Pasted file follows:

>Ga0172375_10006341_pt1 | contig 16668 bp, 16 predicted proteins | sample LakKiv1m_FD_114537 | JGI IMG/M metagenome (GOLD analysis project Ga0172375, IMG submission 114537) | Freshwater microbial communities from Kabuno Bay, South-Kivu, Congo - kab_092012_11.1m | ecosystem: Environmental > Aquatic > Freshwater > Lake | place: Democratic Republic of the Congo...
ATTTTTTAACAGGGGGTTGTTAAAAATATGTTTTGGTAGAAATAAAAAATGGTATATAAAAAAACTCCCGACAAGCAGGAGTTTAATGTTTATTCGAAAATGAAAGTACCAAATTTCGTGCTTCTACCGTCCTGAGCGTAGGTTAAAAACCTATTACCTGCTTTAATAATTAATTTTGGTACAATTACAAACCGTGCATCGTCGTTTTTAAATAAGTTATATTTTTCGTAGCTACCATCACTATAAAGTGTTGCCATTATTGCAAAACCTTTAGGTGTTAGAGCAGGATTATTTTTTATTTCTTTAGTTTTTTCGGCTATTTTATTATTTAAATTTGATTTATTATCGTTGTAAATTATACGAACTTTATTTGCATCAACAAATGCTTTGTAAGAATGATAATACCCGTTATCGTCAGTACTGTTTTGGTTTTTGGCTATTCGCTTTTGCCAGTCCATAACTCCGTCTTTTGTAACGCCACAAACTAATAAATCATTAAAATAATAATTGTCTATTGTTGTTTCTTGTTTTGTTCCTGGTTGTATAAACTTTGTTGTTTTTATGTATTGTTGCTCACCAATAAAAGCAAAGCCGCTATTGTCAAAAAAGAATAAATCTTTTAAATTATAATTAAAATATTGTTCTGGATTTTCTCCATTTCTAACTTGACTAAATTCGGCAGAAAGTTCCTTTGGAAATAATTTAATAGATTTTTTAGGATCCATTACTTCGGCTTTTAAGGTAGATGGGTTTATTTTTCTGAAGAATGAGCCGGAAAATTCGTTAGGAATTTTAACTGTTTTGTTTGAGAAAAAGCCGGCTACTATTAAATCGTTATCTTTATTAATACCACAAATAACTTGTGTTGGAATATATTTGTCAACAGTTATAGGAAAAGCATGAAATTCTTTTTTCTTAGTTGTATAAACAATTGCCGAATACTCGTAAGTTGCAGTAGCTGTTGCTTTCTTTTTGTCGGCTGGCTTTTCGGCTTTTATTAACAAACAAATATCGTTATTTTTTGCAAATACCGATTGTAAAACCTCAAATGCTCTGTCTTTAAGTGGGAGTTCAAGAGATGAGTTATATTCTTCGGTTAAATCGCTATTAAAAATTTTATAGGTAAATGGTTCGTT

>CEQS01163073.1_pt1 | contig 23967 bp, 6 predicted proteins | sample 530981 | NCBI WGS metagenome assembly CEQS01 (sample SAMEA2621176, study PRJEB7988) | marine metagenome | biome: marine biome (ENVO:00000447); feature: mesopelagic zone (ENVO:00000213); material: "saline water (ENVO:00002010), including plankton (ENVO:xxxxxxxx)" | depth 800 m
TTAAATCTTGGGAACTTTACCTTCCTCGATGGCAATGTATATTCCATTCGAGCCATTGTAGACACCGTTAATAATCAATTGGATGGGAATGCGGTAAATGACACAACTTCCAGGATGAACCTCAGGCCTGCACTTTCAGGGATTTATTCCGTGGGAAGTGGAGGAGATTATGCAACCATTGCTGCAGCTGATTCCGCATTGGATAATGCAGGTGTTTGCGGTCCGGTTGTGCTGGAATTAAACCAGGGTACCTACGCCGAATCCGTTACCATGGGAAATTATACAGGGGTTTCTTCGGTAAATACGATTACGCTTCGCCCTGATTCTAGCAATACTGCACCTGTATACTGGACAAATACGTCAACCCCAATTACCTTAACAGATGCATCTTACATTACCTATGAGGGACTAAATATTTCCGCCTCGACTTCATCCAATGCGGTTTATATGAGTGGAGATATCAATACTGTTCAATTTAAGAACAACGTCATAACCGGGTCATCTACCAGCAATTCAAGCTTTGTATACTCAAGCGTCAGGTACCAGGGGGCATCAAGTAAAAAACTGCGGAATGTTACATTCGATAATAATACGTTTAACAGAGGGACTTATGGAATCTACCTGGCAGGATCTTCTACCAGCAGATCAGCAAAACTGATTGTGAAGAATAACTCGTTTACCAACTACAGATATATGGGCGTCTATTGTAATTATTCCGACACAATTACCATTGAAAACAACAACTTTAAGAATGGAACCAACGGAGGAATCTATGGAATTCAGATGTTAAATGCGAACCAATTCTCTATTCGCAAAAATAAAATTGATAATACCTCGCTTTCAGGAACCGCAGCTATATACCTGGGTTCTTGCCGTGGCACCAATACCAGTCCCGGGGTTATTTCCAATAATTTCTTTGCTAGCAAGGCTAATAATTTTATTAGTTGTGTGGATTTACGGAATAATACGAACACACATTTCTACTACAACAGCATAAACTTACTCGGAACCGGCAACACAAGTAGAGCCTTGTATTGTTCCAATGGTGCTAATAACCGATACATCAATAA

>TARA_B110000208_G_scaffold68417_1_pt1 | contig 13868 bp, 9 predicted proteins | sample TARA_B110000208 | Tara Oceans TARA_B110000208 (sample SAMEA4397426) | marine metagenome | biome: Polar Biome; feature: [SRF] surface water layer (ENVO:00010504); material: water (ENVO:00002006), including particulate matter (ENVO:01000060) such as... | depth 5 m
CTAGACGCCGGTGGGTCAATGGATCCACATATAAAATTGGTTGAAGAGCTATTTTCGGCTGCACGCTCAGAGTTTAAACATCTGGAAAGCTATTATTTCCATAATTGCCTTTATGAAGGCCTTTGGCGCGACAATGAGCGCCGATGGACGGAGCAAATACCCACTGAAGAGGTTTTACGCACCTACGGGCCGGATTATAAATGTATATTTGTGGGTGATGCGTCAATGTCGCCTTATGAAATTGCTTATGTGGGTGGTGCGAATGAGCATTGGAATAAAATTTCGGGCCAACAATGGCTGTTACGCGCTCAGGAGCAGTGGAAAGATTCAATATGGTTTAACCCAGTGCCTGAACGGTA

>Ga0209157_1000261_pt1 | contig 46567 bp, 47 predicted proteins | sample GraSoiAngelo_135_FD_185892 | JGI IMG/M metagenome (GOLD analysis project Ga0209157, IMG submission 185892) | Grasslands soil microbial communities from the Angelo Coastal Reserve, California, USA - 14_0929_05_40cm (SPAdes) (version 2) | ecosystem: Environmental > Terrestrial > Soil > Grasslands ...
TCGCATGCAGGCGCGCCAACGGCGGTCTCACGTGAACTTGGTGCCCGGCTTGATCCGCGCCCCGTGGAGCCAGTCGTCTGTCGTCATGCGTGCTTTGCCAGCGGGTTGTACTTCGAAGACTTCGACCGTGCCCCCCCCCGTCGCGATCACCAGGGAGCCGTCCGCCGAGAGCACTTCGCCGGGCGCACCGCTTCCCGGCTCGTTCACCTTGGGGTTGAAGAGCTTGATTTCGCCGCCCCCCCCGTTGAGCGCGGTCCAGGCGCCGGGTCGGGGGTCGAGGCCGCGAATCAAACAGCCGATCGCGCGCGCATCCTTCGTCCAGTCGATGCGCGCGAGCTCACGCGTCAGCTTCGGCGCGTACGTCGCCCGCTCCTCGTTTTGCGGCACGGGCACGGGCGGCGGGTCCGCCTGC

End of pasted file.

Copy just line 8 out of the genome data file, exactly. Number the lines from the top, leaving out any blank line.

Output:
TCGCATGCAGGCGCGCCAACGGCGGTCTCACGTGAACTTGGTGCCCGGCTTGATCCGCGCCCCGTGGAGCCAGTCGTCTGTCGTCATGCGTGCTTTGCCAGCGGGTTGTACTTCGAAGACTTCGACCGTGCCCCCCCCCGTCGCGATCACCAGGGAGCCGTCCGCCGAGAGCACTTCGCCGGGCGCACCGCTTCCCGGCTCGTTCACCTTGGGGTTGAAGAGCTTGATTTCGCCGCCCCCCCCGTTGAGCGCGGTCCAGGCGCCGGGTCGGGGGTCGAGGCCGCGAATCAAACAGCCGATCGCGCGCGCATCCTTCGTCCAGTCGATGCGCGCGAGCTCACGCGTCAGCTTCGGCGCGTACGTCGCCCGCTCCTCGTTTTGCGGCACGGGCACGGGCGGCGGGTCCGCCTGC